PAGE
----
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Pros and Cons of Cash-Out Refinancing

Pros and Cons of Cash-Out Refinancing

Cash-out refinancing is an easy to understand form of borrowing. With cash-out refinancing, you refinance your current mortgage for more than what you owe and take the difference in cash. Say you owe $120,000 on a home worth $200,000; you could refinance the mortgage for $150,000, paying off the old mortgage with $120,000 while putting the additional $30,000 in your pocket.

Then, of course, you would start making payments on the $150,000 mortgage.

Why would you choose cash-out refinancing?

  • To make home improvements
  • To make major purchases
  • To pay for college, major medical expenses, etc
  • To consolidate high interest rate debt (credit cards, auto loans, etc)
  • To pay for a vacation or other luxury items
  • To help finance the purchase of other properties
  • To make other investments

While they may seem similar, cash-out refinancing is different from getting a home equity loan or a home equity line of credit. Both result in cash in your pocket, but:

  • A cash-out refinance loan is a new loan; it replaces your old mortgage and becomes your new "first" mortgage.
  • A home equity loan or line of credit is a separate loan; it becomes a "second mortgage," separate and distinct from your current or original mortgage.
  • Closing costs are required when you refinance a mortgage (although they may be somewhat lower than normal if you refinance your original mortgage using the same lender).
  • Home equity loans and lines of credit generally do not require closing costs; if closing costs are required, they are typically much lower than for a first mortgage.

Cash-Out Refinancing: The Pros

  • Cash out refinancing generates a lump sum you can use in any way you wish.
  • Qualifying for cash-out refinancing is typically easier; you already own the home and have established a payment history, and you owe less than what the home is worth (or else you would not qualify in the first place).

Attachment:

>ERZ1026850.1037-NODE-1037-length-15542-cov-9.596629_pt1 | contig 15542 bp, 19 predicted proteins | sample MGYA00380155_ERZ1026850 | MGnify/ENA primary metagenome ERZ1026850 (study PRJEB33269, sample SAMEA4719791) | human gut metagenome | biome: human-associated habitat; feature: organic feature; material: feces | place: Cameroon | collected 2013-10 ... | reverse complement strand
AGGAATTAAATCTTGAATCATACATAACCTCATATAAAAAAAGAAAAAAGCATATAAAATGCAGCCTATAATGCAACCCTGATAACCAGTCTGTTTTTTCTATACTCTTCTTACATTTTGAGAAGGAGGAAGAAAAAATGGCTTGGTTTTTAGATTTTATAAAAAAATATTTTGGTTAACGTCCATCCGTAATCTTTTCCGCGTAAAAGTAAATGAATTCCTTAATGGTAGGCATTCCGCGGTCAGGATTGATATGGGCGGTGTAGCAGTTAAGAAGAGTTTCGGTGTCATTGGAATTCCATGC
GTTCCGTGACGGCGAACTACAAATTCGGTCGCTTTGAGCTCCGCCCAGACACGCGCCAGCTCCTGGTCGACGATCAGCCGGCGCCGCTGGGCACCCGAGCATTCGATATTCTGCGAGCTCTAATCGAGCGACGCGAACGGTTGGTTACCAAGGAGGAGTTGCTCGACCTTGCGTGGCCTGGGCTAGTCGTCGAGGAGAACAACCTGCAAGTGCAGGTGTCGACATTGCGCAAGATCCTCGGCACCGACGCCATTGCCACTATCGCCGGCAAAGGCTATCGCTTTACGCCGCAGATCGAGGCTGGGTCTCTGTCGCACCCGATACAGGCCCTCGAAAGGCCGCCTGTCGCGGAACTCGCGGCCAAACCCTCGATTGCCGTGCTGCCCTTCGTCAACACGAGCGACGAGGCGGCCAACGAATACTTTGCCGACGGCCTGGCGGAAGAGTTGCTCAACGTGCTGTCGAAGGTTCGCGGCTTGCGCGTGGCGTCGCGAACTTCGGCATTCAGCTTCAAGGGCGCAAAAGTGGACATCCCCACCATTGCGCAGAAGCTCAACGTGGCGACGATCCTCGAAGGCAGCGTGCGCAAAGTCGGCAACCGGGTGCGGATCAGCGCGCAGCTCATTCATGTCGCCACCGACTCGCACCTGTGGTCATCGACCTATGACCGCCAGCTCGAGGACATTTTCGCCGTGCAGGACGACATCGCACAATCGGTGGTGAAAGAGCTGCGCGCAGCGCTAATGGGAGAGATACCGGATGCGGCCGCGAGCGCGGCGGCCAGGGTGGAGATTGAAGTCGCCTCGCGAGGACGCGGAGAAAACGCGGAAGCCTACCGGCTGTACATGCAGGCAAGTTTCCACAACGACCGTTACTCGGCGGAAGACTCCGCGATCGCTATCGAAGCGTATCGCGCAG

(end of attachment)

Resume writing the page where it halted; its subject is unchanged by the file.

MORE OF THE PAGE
• Using cash generated by cash-out refinancing to pay off other debt that is not tax deductible could result in additional tax savings, since mortgage interest is tax deductible.
  • Interest rates for first mortgages are generally lower than for home equity loans or lines of credit.

Cash-Out Refinancing: The Cons

  • Closing costs are typically higher than for home equity loans or lines of credit.
  • Cash-out refinancing will cause you to "reset" your current mortgage, extending the term over which you must make payments on a mortgage (unless you refinance for a lower number of years, of course).
  • Borrowing more than 80% of the value of your home could require you to pay private mortgage insurance (PMI), potentially adding hundreds of dollars to your monthly payment.
  • You will probably not qualify for a cash-out refinance until you have lived in the home for at least a year (called "loan seasoning"). Until that time has passed you may not be able to refinance.

Here are a few simple scenarios that might help you decide whether cash-out refinancing is right for you:

  • If interest rates are lower than for your current mortgage, a cash-out refinance could put money in your pocket and lower your monthly payments − or at least keep your payment relatively flat.
  • If interest rates are higher, a cash-out refinance probably doesn't make sense. Choose a home equity loan or line of credit instead.
  • Even if interest rates are lower, consider the age of your current mortgage. If you have been making payments for ten years on a thirty-year mortgage, a significant portion of your monthly payment now goes to paying off principal instead of interest. Refinancing into a lower rate won't have as much impact, and your loan will be "reset," causing you in effect to turn what was a twenty-year mortgage into a thirty-year mortgage.
  • If you plan to use the funds over a number of years − like, for example, to pay for college − consider a home equity line of credit. That way you can withdraw money only when you need it, and pay interest only on the amount withdrawn to date. With a cash-out refinance, you'll start paying interest on the entire amount immediately.
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